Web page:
Paolo Roncelli of Gianni, Origoni & Partners, Milan

Italian environmental law has been recently characterised by the frequent use of the urgency legislation tool of the law decree, i.e., a decree which is enacted by the government, is immediately binding and must be converted into law by the two Chambers of the Parliament within 60 days from its coming into force. Lack of the conversion of the law decree into law usually triggers the re-enactment of the law decree, often with amendments. As this process may be repeated more then once, many rules are practically modified every 60 days.

Waste Water Discharges
The fundamental text on this subject is the Law No. 319 of May 10, 1976, known as the 'Merli Law'. The latest version of the long string of law decrees that have modified the Merli Law in the recent past is Law Decree No. 9 of January 16, 1995. Among the amendments introduced by this law decree are dispositions which: (i) authorise regional authorities to regulate discharges, however subject to the limits set forth in the Merli Law; (ii) introduce different penalties for violations of the discharge limits set forth by the regional authorities, in particular increasing the pecuniary penalties to a maximum of 250,000, 000 Lit; and (iii) confirm the possibility for owners of waste water discharges to file an authorisation application without being prosecuted for their previous violations by paying a cash settlement.

Industrial Risks
Presidential Decree No. 175 of May 17 1988 contains a regulation of the procedure by which to evaluate safety reports and plant inspections. Most recently, Law Decree No. 2 of January 7 1995, introduces amendments directed towards a greater protection of the risks involved in industrial activities. These include extending sanctions provided in Article 21 of Presidential Decree No. 175 to manufacturers who omit to make the required notification or statement of their participation in high-risk activities (listed in Ministerial Decree of May 20, 1991) within the deadline of October 8 1994.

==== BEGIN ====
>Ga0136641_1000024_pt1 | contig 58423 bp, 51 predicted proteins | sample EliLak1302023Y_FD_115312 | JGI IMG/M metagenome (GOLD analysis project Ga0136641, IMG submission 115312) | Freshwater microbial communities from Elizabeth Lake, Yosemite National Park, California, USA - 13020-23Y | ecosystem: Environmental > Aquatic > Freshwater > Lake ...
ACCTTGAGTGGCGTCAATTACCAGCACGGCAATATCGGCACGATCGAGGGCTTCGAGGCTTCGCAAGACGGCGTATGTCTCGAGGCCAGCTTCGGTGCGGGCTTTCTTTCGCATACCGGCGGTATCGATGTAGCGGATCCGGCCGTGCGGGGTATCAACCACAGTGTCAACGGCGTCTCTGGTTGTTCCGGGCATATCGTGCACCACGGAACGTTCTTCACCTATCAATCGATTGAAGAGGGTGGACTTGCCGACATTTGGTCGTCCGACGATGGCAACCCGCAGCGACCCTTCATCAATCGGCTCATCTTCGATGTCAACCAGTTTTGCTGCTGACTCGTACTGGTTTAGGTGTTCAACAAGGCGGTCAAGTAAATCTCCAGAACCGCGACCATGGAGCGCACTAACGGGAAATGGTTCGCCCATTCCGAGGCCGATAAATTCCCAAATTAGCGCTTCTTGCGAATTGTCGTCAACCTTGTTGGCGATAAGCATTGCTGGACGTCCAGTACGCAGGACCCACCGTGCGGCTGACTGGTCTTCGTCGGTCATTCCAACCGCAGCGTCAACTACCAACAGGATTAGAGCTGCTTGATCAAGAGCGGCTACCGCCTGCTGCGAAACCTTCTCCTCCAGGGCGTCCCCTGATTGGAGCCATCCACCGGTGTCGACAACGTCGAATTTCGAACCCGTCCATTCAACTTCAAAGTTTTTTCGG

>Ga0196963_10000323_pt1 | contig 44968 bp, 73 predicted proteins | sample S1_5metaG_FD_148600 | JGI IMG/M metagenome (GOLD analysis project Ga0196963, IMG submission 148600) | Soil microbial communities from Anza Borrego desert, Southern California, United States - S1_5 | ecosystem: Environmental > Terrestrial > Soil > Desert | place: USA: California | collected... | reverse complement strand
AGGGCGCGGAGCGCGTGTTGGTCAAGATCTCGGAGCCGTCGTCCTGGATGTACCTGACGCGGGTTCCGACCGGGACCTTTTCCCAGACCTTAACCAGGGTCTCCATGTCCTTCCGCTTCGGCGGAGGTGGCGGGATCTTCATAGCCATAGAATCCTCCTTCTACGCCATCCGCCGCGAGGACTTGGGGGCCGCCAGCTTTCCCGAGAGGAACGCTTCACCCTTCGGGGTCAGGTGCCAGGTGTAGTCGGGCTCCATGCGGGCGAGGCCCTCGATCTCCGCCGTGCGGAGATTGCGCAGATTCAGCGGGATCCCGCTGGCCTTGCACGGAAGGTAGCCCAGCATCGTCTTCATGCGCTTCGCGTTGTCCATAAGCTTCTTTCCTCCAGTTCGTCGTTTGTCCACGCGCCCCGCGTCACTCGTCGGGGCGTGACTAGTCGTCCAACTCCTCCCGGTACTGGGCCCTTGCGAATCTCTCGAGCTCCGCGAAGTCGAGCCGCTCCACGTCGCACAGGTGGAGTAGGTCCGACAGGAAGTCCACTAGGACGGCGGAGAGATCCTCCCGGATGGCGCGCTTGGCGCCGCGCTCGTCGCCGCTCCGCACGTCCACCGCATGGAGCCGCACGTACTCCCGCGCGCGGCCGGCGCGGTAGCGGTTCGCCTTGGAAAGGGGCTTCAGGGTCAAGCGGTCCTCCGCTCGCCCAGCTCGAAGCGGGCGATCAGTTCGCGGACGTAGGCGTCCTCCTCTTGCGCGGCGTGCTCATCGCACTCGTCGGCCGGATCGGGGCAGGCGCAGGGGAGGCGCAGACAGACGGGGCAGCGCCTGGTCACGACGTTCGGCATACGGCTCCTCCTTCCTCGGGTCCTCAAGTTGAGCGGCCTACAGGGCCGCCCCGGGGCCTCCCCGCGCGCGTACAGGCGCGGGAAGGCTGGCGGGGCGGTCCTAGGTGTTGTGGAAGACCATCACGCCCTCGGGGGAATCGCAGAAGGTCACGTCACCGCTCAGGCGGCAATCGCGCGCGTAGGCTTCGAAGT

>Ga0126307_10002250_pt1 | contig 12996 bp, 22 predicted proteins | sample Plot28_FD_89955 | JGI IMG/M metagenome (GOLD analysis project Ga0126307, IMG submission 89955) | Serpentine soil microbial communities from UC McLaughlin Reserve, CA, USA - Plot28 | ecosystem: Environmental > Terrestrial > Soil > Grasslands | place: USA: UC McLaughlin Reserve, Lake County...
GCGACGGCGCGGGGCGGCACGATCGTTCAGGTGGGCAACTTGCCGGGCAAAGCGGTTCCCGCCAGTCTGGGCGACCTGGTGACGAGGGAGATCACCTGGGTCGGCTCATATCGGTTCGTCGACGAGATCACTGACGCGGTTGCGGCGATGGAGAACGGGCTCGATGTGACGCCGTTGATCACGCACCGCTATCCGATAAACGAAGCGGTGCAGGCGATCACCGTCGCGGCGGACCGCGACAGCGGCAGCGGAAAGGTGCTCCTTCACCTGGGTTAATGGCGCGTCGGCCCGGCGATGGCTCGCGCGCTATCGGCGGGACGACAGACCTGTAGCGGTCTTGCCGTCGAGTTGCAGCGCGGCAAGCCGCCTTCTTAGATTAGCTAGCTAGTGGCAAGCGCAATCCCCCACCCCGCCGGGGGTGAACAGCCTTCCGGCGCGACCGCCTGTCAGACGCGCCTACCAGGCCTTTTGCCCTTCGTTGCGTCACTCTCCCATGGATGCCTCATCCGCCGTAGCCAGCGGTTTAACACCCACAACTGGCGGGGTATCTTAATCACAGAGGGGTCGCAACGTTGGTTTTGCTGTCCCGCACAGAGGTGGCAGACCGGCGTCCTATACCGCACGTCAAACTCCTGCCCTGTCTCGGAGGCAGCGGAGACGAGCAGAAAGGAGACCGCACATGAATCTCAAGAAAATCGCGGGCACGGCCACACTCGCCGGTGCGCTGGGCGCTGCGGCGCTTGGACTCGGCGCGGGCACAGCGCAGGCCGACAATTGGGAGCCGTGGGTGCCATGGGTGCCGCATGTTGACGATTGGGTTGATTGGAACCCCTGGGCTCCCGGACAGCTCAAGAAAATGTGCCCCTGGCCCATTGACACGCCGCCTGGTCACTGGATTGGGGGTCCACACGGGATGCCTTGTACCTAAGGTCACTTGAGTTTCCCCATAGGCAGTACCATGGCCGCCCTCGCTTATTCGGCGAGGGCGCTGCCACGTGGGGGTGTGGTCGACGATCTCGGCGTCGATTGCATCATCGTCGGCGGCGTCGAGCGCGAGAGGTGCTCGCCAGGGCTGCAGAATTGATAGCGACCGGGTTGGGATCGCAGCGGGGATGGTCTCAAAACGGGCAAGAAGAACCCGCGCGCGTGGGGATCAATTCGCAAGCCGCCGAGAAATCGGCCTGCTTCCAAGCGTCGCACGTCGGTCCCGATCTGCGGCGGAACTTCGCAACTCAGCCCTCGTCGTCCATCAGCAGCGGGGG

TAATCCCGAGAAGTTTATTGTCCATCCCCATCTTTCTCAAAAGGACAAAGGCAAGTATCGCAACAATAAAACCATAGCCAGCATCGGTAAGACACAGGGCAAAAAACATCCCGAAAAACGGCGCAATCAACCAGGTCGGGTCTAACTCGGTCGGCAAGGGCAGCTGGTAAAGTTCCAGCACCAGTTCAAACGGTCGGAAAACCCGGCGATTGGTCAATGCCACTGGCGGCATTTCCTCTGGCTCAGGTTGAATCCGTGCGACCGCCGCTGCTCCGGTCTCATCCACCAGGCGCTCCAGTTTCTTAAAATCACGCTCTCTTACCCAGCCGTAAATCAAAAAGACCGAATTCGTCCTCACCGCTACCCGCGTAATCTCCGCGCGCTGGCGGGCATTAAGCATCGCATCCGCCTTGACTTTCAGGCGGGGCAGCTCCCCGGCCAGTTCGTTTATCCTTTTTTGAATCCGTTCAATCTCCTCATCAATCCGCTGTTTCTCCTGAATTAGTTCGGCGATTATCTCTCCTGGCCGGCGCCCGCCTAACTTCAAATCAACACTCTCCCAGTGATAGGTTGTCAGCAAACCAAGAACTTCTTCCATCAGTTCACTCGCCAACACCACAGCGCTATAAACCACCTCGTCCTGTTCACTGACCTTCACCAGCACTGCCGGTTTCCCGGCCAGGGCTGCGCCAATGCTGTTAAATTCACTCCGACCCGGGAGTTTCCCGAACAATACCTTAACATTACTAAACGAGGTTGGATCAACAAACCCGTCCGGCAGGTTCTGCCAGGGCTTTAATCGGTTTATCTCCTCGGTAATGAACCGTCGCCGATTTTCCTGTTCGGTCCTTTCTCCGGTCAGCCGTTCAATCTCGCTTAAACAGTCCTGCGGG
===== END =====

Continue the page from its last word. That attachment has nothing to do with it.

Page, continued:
Secondary Raw Materials
Law Decree No. 3 of January 7 1995, reintroduced a regulation already laid down by Law Decree No. 619 of November 7 1994. Such regulation is aimed towards a more rational use of leftovers from production or consumption cycles, requiring whoever intends to collect, transport, stock, treat or recycle such leftovers to notify a governmental agency ('Comitato nazionale d ell'Albo nazionale delle imprese esercenti servizi di smaltimento dei rifiuti') and the competent Region. Included among the dispositions of the decree are rules on the treatment, storage or use of secondary raw materials and provisions concerning the temporary storage of hazardous waste.

Water Resources
Law No. 36 of January 5 1994, known as the 'Galli Law', introduces dispositions aimed towards a more strategic use of water resources. The 'Galli Law' contains objectives and programs which require subsequent implementation by government regulations and decrees, and dispositions which are immediately binding. The principles contained in the law they can be invoked by interested parties in environmental impact assessments, environmental damage assessments, and they lay down standards based on which to define water pollution.

National Agency For The Protection Of The Environment (ANPA)
The agency was introduced with Law No. 61 of January 21 1994. The agency's functions include providing the Italian government with all relevant technical and scientific data regarding the environment and co-ordinating the scientific and technical policies of the local regional and provincial agencies. The agency is not yet operative.

New Environmental Declaration Forms
Law No. 70 of January 25 1994, introduced a new and simplified notification procedure with regard to most of the obligatory environmental, sanitary and public safety fulfilment which businesses are presently subject to. A new declaration form substitutes all the declarations, reports or notifications which are to be filed pursuant to the laws regarding wastes, air emissions, water discharges, and industrial risks. The form is to be filed annually at the local Chamber of Commerce which will then proceed to form a data bank and to transfer the collected information to the interested departments within the Public Administration. The law will become operative when decrees are issued to implement its rules and to determine the details to be included in the declaration form. Environmental Impact Assessment Law No. 109 of February 11 1994 introduced a complete and organic regulation of contracting work in the public sector. In terms of an environmental impact assessment, the law foresees that the engineering companies which design the projects include in their final design an environmental impact assessment and that the 'services committee', a governmental body, may render its opinion only after the projects have been evaluated in an environmental impact assessment.

Ministerial Decree of September 9, 1994, enacted the necessary rules and regulations to intervene for the clean-up and removal of asbestos, as foreseen in Law No. 527 of October 21 1992 on the discontinuance of asbestos use.

For further information please contact Enzo Schiavello on +392 76 00 97 56.
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